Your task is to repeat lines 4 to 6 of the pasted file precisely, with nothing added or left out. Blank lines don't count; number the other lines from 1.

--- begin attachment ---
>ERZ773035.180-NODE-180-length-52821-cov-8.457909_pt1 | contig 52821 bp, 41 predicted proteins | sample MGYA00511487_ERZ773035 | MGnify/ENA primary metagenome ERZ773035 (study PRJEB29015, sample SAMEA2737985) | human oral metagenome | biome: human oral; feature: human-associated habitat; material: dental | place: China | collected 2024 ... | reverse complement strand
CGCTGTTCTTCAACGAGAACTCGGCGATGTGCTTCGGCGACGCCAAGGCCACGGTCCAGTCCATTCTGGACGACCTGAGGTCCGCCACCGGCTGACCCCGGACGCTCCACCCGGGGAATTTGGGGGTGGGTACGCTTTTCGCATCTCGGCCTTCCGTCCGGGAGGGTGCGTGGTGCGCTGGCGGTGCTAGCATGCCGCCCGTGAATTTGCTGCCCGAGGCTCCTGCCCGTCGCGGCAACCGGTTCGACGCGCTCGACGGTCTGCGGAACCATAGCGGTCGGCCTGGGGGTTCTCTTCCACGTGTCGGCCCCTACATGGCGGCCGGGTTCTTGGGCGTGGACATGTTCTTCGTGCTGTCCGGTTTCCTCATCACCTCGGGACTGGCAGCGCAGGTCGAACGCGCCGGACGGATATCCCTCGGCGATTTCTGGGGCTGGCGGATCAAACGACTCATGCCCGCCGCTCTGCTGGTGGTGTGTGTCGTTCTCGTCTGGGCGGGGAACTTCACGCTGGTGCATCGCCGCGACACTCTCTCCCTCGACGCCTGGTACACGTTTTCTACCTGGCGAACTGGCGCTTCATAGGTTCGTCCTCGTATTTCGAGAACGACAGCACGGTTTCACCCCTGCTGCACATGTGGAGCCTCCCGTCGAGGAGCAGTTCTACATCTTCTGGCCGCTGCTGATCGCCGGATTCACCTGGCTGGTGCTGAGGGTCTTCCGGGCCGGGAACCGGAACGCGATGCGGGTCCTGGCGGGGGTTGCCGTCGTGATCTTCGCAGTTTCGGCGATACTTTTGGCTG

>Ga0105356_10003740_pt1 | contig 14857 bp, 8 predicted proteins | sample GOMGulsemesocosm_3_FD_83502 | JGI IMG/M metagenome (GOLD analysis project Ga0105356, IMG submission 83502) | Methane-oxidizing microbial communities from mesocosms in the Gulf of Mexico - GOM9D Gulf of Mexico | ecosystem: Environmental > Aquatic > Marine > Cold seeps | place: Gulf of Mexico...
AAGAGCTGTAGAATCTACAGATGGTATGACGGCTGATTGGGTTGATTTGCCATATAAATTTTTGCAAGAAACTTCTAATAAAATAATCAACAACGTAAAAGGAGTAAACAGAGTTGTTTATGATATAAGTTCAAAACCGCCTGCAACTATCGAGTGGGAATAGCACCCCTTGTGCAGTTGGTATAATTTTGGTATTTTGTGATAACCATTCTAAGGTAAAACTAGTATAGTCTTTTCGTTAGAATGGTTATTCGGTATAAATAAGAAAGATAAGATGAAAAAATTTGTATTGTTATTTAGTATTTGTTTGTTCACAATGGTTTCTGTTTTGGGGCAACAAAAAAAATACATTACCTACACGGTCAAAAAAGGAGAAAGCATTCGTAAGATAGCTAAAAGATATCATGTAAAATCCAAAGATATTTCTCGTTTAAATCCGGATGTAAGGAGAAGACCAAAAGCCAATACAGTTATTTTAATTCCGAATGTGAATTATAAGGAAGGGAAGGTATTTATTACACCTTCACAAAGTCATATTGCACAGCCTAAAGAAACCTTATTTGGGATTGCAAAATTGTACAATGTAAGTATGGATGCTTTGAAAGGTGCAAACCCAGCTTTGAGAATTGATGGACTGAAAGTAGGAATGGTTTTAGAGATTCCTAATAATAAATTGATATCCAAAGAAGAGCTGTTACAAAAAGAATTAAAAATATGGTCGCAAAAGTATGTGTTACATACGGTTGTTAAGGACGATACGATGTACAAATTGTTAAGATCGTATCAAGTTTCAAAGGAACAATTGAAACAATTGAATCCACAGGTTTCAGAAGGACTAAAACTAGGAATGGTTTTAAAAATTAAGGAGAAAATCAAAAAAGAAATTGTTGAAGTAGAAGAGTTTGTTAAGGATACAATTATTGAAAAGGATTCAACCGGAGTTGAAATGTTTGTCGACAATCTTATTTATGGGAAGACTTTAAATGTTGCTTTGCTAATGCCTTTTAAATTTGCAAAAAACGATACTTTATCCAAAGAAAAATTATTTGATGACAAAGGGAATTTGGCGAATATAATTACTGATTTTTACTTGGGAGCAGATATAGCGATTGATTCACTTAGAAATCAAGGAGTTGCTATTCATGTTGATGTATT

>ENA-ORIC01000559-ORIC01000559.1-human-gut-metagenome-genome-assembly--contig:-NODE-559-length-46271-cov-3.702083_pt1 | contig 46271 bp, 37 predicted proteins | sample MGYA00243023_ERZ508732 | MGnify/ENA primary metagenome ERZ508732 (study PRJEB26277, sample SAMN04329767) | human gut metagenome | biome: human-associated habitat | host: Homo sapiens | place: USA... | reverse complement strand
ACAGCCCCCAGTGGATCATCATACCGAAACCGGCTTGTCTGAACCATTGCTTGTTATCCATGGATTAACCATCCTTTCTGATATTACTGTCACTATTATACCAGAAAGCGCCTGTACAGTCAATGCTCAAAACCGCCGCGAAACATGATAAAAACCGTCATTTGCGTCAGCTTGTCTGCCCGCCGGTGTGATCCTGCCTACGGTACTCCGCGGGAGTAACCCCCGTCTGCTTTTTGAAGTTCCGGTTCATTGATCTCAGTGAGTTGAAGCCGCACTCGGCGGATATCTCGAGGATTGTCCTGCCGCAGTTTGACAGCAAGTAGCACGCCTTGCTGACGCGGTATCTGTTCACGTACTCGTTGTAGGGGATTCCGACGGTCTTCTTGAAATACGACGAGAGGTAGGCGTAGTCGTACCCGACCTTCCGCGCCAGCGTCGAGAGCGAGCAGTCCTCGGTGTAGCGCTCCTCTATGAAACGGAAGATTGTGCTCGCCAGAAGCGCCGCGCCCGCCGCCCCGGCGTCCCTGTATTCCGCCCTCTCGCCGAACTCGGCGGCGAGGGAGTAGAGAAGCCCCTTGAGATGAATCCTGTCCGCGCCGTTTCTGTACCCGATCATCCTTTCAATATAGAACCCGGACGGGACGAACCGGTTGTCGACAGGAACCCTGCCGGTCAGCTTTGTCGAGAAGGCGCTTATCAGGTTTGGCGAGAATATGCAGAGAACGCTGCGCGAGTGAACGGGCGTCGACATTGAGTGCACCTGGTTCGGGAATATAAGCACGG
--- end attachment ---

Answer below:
AAGAGCTGTAGAATCTACAGATGGTATGACGGCTGATTGGGTTGATTTGCCATATAAATTTTTGCAAGAAACTTCTAATAAAATAATCAACAACGTAAAAGGAGTAAACAGAGTTGTTTATGATATAAGTTCAAAACCGCCTGCAACTATCGAGTGGGAATAGCACCCCTTGTGCAGTTGGTATAATTTTGGTATTTTGTGATAACCATTCTAAGGTAAAACTAGTATAGTCTTTTCGTTAGAATGGTTATTCGGTATAAATAAGAAAGATAAGATGAAAAAATTTGTATTGTTATTTAGTATTTGTTTGTTCACAATGGTTTCTGTTTTGGGGCAACAAAAAAAATACATTACCTACACGGTCAAAAAAGGAGAAAGCATTCGTAAGATAGCTAAAAGATATCATGTAAAATCCAAAGATATTTCTCGTTTAAATCCGGATGTAAGGAGAAGACCAAAAGCCAATACAGTTATTTTAATTCCGAATGTGAATTATAAGGAAGGGAAGGTATTTATTACACCTTCACAAAGTCATATTGCACAGCCTAAAGAAACCTTATTTGGGATTGCAAAATTGTACAATGTAAGTATGGATGCTTTGAAAGGTGCAAACCCAGCTTTGAGAATTGATGGACTGAAAGTAGGAATGGTTTTAGAGATTCCTAATAATAAATTGATATCCAAAGAAGAGCTGTTACAAAAAGAATTAAAAATATGGTCGCAAAAGTATGTGTTACATACGGTTGTTAAGGACGATACGATGTACAAATTGTTAAGATCGTATCAAGTTTCAAAGGAACAATTGAAACAATTGAATCCACAGGTTTCAGAAGGACTAAAACTAGGAATGGTTTTAAAAATTAAGGAGAAAATCAAAAAAGAAATTGTTGAAGTAGAAGAGTTTGTTAAGGATACAATTATTGAAAAGGATTCAACCGGAGTTGAAATGTTTGTCGACAATCTTATTTATGGGAAGACTTTAAATGTTGCTTTGCTAATGCCTTTTAAATTTGCAAAAAACGATACTTTATCCAAAGAAAAATTATTTGATGACAAAGGGAATTTGGCGAATATAATTACTGATTTTTACTTGGGAGCAGATATAGCGATTGATTCACTTAGAAATCAAGGAGTTGCTATTCATGTTGATGTATT

>ENA-ORIC01000559-ORIC01000559.1-human-gut-metagenome-genome-assembly--contig:-NODE-559-length-46271-cov-3.702083_pt1 | contig 46271 bp, 37 predicted proteins | sample MGYA00243023_ERZ508732 | MGnify/ENA primary metagenome ERZ508732 (study PRJEB26277, sample SAMN04329767) | human gut metagenome | biome: human-associated habitat | host: Homo sapiens | place: USA... | reverse complement strand
ACAGCCCCCAGTGGATCATCATACCGAAACCGGCTTGTCTGAACCATTGCTTGTTATCCATGGATTAACCATCCTTTCTGATATTACTGTCACTATTATACCAGAAAGCGCCTGTACAGTCAATGCTCAAAACCGCCGCGAAACATGATAAAAACCGTCATTTGCGTCAGCTTGTCTGCCCGCCGGTGTGATCCTGCCTACGGTACTCCGCGGGAGTAACCCCCGTCTGCTTTTTGAAGTTCCGGTTCATTGATCTCAGTGAGTTGAAGCCGCACTCGGCGGATATCTCGAGGATTGTCCTGCCGCAGTTTGACAGCAAGTAGCACGCCTTGCTGACGCGGTATCTGTTCACGTACTCGTTGTAGGGGATTCCGACGGTCTTCTTGAAATACGACGAGAGGTAGGCGTAGTCGTACCCGACCTTCCGCGCCAGCGTCGAGAGCGAGCAGTCCTCGGTGTAGCGCTCCTCTATGAAACGGAAGATTGTGCTCGCCAGAAGCGCCGCGCCCGCCGCCCCGGCGTCCCTGTATTCCGCCCTCTCGCCGAACTCGGCGGCGAGGGAGTAGAGAAGCCCCTTGAGATGAATCCTGTCCGCGCCGTTTCTGTACCCGATCATCCTTTCAATATAGAACCCGGACGGGACGAACCGGTTGTCGACAGGAACCCTGCCGGTCAGCTTTGTCGAGAAGGCGCTTATCAGGTTTGGCGAGAATATGCAGAGAACGCTGCGCGAGTGAACGGGCGTCGACATTGAGTGCACCTGGTTCGGGAATATAAGCACGG